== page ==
I know people who're pursuing/have pursued their Ms in computer science with the (not sole) purpose of cracking roles like MSR or Facebook/Adobe/Oracle/IBM research.

First, regarding "I know people who're pursuing/have pursued their Ms in computer science with the (not sole) purpose of cracking roles like MSR or Facebook/Adobe/Oracle/IBM research.": MS degrees in math finance and CS are generally so-called professional masters programs and are specifically for getting a job in industry or getting promoted. They're not design to prepare you for a PhD program.

As for a PhD, it is true that the most top quants in the business have PhDs. In the old days, *all* real quants had PhDs. On the other hand, getting a PhD, even one in math finance or operations research, is a long and painful process. What you learn and do for your thesis is unlikely to be useful or relevant to whatever you do afterward. The value of someone with a PhD is not so much what they learned in school or did for thir thesis. You can see this by noting how many top quants specialized in pure math topics such as number theory. Many if not most PhDs working in finance did not plan it that way. They actually wanted a lower paying academic career but had to settle for a higher paying quant job.

The value of someone with a PhD is that they have developed exceptional skills in dissecting and analyzing novel complex challenges and overcoming them effectively, when existing tools and ideas are not enough. However, in my experience, not all PhDs are capable of this, so even if you get a PhD, it's far from a guarantee that you'll get one of these good quant jobs.

So it's fine to devote 4-6 years to getting a PhD, if you honestly like the process of getting one. This means an intense effort, where you spend almost all of your waking hours to learning and working with a narrowly focused topic. If you go into a PhD program mostly because you're hoping for a better job, then this might be more painful than it's worth.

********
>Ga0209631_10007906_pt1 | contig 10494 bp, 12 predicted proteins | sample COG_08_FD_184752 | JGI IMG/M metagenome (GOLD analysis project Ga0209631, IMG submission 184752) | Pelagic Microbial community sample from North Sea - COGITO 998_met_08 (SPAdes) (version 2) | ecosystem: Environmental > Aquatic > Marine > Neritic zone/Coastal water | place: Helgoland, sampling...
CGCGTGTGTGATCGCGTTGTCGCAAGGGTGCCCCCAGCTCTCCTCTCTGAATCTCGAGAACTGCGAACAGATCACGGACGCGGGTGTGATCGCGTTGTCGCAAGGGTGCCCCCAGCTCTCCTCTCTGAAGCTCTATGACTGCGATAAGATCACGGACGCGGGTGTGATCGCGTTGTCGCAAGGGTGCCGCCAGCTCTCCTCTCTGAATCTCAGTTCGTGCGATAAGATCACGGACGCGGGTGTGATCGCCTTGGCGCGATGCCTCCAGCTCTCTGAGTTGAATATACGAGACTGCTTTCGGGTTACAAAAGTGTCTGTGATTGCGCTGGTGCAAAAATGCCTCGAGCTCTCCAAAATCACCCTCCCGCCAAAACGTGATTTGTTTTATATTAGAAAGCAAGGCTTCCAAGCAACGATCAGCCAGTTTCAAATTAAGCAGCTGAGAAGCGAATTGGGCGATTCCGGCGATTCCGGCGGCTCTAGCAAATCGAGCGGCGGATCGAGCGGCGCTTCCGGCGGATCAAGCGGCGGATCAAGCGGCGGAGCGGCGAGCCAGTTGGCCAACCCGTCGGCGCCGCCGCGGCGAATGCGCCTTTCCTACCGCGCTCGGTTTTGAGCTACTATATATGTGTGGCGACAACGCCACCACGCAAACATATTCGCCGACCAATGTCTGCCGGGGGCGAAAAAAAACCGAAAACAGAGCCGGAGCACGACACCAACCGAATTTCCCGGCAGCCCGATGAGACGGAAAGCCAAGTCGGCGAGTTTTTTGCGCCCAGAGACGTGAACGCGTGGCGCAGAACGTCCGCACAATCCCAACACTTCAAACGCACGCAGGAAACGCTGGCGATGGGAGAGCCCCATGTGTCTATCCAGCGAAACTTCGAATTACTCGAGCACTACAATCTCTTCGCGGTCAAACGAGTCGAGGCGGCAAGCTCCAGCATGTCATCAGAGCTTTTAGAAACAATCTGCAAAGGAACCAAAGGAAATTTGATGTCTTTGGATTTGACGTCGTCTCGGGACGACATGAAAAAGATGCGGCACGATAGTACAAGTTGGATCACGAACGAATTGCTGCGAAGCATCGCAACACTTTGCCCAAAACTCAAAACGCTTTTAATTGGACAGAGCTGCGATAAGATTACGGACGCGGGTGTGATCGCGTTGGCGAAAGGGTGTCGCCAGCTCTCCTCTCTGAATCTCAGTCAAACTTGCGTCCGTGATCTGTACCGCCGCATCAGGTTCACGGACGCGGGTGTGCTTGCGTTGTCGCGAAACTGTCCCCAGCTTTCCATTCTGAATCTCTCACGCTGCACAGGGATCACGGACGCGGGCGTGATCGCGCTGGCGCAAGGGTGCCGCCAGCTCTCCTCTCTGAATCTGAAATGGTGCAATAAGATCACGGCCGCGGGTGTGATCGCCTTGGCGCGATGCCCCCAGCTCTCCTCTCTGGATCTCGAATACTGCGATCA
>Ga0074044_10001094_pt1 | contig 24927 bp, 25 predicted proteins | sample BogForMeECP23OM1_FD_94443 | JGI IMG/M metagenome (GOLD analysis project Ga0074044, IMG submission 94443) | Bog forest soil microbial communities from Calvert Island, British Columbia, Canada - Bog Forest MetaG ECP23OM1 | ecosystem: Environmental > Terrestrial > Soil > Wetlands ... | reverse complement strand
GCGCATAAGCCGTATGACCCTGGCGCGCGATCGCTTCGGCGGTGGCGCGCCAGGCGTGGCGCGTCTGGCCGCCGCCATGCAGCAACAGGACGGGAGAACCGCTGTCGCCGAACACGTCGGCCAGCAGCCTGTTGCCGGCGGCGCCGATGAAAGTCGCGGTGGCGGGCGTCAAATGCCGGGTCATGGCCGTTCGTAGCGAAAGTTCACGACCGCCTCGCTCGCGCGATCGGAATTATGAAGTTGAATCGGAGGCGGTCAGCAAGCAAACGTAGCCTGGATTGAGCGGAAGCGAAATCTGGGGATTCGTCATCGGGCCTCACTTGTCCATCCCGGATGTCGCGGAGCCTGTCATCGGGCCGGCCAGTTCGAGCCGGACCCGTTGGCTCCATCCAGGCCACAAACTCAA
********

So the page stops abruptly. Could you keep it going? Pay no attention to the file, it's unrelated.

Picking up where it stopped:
That all said, someone who has been in a PhD program for a few years but doesn't graduate with a PhD is already in a stronger position to get a good job than others with only a professional masters degree.
 
I know people who're pursuing/have pursued their Ms in computer science with the (not sole) purpose of cracking roles like MSR or Facebook/Adobe/Oracle/IBM research.
Correction: I meant PhD here not MS.
The value of someone with a PhD is that they have developed exceptional skills in dissecting and analyzing novel complex challenges and overcoming them effectively, when existing tools and ideas are not enough. However, in my experience, not all PhDs are capable of this, so even if you get a PhD, it's far from a guarantee that you'll get one of these good quant jobs.
That's a fair point but I believe the reason someone with a PhD might be incapable of it is because they rushed themselves into doing a PhD. I do agree that its arduous and should only be pursued when all the complexities have been evaluated. But if someone is really aiming for the sky (provided they are grounded about their passion and are not just wannabes inspired by watching billions) then PhD is of course the path which will help them achieve that.
That all said, someone who has been in a PhD program for a few years but doesn't graduate with a PhD is already in a stronger position to get a good job than others with only a professional masters degree.
Yes this makes sense. And I guess I'm reiterating here but PhD just makes more sense if one needs to come up with novel strategies. That's literally research and one needs a research degree to be capable of that. But with that being said, I think the combination that works best is to get a professional masters, work a few years, identify what it takes and what is valued as a quant researcher by observing fellow researchers and then go for a PhD to make the case for yourself in these top jobs. What this also helps with is the opportunity to really find out whether you're cut for it or not. And this self evaluation period can last for as long as one may like unless the person finds other priorities in life worth pursuing.

I really like this thread btw: PhD Dilemma: Which program to choose?
Some great points by @mathromancer
 

Daniel Duffy

C++ author, trainer
You can see this by noting how many top quants specialized in pure math topics such as number theory.

It this the reason why many quants don't know PDE/FDM?
Computational finance and 'pure' maths are miles apart.